Gulu, Uganda (CNN) -- Mwaka Posiano trekked for miles to watch the World Cup on television -- a first for the teen born in rebel captivity during the decades-long insurgency in Uganda.
"I now know how Robihno and (Didier) Drogba look," Mwaka said with a beaming smile, referring to top players from Brazil and Ivory Coast, respectively. "I have seen how they play and run, I want to play like Robinho."
Mwaka was among about 40,000 mostly-war victims who gathered to watch the World Cup. MTN, the official mobile sponsor of the event, held a public screening in Gulu town in northern Uganda.
Before watching the game Sunday, Mwaka and other youth would huddle around a radio in his village to listen to commentaries.
"We'd rush out of school to ... listen on various radios tuned loudly in shops and quite often we'd find the match in second half," he said.
Mwaka, an AIDS orphan, is one of thousands of children rescued from rebel captivity. They tell chilling stories of atrocities experienced in the hands of the rebel Lord's Resistance Army and government forces, who have been battling for the past 23 years.
LRA rebels say they are fighting the government for the establishment of a democracy based on the Bible's Ten Commandments.
But for a moment, albeit briefly, all that is forgotten as the 14-year-old and his peers watch their sports heroes. They don't have televisions or radios at home. Neighbors with radios only tune in to select matches to save batteries.
"So we were not following it well, our teachers would update us of results every morning," Mwaka said.
Soccer is a big sport in Africa -- as big as the NFL is in American households. The English premier leagues are especially popular, with boisterous crowds gathering faithfully in city bars to watch games during the season.
This year's World Cup -- the first on African soil -- has sparked a fierce patriotism in the continent.
But millions who lack access to radio or television have not shared in the excitement. Intermittent power outages common in Africa add to the woes, forcing financially-struggling residents to watch the games in bars, restaurants and make-shift video halls.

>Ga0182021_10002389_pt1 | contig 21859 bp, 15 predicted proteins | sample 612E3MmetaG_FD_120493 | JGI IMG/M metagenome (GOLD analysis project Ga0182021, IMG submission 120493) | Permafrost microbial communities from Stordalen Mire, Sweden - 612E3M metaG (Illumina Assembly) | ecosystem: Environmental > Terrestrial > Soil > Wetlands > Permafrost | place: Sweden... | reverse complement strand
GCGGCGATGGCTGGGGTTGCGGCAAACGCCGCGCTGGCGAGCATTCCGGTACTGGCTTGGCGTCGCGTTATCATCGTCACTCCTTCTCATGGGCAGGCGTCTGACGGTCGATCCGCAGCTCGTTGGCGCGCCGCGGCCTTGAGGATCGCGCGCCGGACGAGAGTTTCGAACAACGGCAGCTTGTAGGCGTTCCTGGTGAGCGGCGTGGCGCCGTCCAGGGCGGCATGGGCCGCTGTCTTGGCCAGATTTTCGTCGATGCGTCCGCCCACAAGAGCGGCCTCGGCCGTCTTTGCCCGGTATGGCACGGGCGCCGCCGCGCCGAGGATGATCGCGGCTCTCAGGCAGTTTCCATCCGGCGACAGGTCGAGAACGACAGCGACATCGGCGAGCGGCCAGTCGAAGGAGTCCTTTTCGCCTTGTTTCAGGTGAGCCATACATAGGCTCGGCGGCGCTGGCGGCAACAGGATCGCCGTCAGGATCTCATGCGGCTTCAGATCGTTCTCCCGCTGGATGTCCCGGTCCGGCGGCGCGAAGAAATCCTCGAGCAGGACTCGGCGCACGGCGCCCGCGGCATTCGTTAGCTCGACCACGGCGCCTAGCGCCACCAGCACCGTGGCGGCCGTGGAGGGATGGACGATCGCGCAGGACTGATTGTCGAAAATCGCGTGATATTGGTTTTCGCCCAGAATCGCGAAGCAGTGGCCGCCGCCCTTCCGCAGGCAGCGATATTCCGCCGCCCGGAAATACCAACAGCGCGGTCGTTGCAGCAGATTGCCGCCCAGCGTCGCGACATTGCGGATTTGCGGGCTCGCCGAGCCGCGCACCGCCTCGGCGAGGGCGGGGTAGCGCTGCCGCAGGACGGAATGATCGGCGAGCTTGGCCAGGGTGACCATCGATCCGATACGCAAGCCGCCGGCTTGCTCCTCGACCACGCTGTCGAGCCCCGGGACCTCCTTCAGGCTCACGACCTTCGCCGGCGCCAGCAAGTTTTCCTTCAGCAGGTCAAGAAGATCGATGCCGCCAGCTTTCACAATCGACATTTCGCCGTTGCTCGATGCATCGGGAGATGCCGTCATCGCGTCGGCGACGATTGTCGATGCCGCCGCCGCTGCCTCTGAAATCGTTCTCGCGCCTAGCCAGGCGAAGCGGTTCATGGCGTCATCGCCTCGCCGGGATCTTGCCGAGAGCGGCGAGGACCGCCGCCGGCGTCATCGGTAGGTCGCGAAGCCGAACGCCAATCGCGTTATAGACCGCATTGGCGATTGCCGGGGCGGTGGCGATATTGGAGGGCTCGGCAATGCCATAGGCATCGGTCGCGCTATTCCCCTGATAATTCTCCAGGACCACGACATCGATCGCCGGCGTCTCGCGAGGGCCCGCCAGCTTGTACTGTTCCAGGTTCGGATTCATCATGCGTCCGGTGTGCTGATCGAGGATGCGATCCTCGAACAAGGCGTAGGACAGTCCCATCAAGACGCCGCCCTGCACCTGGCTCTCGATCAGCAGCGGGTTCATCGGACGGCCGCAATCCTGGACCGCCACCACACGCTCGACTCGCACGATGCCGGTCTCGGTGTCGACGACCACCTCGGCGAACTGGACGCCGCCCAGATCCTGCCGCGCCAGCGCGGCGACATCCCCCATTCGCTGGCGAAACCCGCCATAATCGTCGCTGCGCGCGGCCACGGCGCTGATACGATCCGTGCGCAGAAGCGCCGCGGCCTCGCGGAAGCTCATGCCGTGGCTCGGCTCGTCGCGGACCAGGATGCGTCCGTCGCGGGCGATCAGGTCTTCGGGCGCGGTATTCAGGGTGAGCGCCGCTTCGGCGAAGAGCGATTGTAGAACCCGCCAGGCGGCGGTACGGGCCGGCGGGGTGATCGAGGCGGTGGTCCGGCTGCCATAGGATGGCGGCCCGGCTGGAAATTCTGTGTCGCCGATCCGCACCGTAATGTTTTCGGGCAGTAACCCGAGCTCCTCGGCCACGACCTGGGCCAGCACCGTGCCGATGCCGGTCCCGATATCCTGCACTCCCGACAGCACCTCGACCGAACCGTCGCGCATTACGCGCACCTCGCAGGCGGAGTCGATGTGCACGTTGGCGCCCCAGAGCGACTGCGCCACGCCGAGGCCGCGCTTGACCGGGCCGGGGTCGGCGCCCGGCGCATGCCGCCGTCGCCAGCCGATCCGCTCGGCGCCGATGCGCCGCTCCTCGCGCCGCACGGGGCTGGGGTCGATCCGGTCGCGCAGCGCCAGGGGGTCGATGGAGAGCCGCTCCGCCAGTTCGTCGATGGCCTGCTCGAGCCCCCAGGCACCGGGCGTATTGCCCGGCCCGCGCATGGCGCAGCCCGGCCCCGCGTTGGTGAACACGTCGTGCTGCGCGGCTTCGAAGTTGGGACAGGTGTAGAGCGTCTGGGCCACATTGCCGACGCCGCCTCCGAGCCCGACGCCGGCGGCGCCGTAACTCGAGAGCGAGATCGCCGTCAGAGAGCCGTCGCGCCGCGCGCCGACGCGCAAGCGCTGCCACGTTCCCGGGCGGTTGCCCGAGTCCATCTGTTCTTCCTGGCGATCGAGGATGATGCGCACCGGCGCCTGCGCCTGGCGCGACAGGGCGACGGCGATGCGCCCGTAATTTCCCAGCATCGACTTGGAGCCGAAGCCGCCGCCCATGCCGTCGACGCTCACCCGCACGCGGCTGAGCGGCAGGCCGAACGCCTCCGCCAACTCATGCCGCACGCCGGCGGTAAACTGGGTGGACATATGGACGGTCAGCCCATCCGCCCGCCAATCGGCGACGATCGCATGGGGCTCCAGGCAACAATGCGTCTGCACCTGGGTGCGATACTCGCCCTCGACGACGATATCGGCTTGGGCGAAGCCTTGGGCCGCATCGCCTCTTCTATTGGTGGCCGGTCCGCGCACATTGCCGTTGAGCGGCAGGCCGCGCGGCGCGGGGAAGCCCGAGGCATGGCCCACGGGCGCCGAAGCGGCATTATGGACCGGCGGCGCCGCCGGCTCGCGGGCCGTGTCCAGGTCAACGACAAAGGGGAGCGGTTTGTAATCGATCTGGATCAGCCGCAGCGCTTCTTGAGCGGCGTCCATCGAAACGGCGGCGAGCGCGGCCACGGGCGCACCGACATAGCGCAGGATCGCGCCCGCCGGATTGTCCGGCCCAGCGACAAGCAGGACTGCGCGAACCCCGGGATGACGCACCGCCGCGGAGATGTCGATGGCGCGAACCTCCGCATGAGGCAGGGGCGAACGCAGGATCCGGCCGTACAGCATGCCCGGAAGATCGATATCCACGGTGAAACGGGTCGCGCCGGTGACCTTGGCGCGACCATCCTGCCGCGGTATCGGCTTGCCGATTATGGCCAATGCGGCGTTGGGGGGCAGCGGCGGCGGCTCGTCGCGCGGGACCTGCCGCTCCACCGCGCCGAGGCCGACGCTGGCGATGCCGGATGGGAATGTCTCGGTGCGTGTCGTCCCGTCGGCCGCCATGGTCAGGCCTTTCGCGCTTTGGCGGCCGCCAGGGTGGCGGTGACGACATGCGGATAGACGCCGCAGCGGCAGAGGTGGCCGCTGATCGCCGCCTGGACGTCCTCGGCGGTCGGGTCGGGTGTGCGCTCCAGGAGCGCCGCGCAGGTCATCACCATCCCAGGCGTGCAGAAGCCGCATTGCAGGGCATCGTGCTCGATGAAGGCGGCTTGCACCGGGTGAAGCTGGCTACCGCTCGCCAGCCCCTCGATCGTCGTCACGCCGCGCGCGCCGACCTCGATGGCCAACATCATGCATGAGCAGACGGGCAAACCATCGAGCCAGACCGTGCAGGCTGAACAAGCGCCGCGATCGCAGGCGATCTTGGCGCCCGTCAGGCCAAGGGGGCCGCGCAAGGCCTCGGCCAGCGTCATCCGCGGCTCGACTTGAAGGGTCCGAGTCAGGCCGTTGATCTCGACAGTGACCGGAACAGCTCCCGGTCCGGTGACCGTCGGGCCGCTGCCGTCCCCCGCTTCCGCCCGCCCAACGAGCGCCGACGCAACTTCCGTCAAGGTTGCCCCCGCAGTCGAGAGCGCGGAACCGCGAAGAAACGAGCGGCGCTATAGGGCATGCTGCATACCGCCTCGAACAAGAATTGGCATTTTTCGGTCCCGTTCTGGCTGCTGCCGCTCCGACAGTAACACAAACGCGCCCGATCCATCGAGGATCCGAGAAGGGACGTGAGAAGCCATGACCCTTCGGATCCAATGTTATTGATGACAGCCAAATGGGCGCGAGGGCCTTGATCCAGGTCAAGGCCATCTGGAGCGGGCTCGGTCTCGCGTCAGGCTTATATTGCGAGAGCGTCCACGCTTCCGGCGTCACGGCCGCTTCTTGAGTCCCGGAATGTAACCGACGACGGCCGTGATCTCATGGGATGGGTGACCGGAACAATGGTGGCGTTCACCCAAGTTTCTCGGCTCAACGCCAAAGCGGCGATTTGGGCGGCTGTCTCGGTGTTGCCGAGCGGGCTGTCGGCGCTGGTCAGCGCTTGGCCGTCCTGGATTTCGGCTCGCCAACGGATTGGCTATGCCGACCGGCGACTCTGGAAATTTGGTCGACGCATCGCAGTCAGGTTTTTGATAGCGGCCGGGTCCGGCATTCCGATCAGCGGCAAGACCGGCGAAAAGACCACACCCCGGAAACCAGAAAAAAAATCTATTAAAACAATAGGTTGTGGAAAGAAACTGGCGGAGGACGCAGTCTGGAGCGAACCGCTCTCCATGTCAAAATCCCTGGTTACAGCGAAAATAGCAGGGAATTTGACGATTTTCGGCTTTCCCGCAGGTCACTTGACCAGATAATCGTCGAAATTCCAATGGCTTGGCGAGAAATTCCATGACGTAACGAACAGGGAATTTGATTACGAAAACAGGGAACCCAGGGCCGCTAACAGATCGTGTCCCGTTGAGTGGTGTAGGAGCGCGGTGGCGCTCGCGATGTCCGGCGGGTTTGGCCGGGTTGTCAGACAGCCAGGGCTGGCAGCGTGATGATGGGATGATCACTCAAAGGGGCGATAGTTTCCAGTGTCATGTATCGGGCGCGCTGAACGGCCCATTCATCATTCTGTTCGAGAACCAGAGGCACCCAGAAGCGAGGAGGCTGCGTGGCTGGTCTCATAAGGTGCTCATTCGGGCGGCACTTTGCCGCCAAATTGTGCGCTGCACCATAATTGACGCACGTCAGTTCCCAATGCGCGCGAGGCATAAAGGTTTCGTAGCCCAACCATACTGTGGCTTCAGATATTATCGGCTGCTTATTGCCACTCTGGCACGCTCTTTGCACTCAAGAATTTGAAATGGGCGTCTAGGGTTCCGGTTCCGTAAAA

"I have a TV, but I have not watched a single full screening of any game since the World Cup kicked off, mainly due to power cuts," said Ben Ochien, 31.
"I spend Shs 500 (about 5 U.S. cents) per match to follow World Cup in video halls ... (that) have generators.
In a country where the average person survives on less than two dollars a day, the money can add up.
The MTN viewing party helped bridge the gap and allowed others to be part of a historic global event.
Rural areas are becoming more stable, and as a result are getting more populated, said Dean M. Ravizza, a professor at Salisbury University in Maryland, who was in the area with students on research. This means a large segment of the population is left out during historic events.
"Unfortunately, access to viewing the events that unfold in the World Cup is not much different," Ravizza said.
In Gulu, the celebration brought a rare moment of unity -- a crowd gathered for a common goal.
"It allowed many of the war victims and their tormentors -- some I know (former rebels) -- to get united in excitement," said Luke Obongmin, 42, a truck driver.
Ravizza, a professor in the Department of Health and Human Performance, said such events help facilitate conflict resolution and participation.
"Facilitators of sport programs can use teachable moments of conflict in sports to practice strategies for resolution," he said. "These strategies can then be applied to other areas of their homes, school and community to promote peace within the region."
Most in the crowd, including Mwaka, walked as far as 9 miles (15 kilometers) to watch the game.
"Few who could afford jumped on trucks -- the main form of transport -- and a majority have trekked," Obongmin said.
The MTN advertised the opportunity by various ways, including drivers circling villages announcing using loudspeakers, a common way of communication in remote areas in Africa.
Most people spend Sundays cultivating on their farms, but they came in to share in the excitement, the truck driver said.
After the match, Obongmin loaded 40 people in his truck -- all headed to a nearby shopping center, where they would be dropped off to make the trek home.
Obongmin started his truck and waved. The noisy chatter of the passengers could be heard over the roaring engine.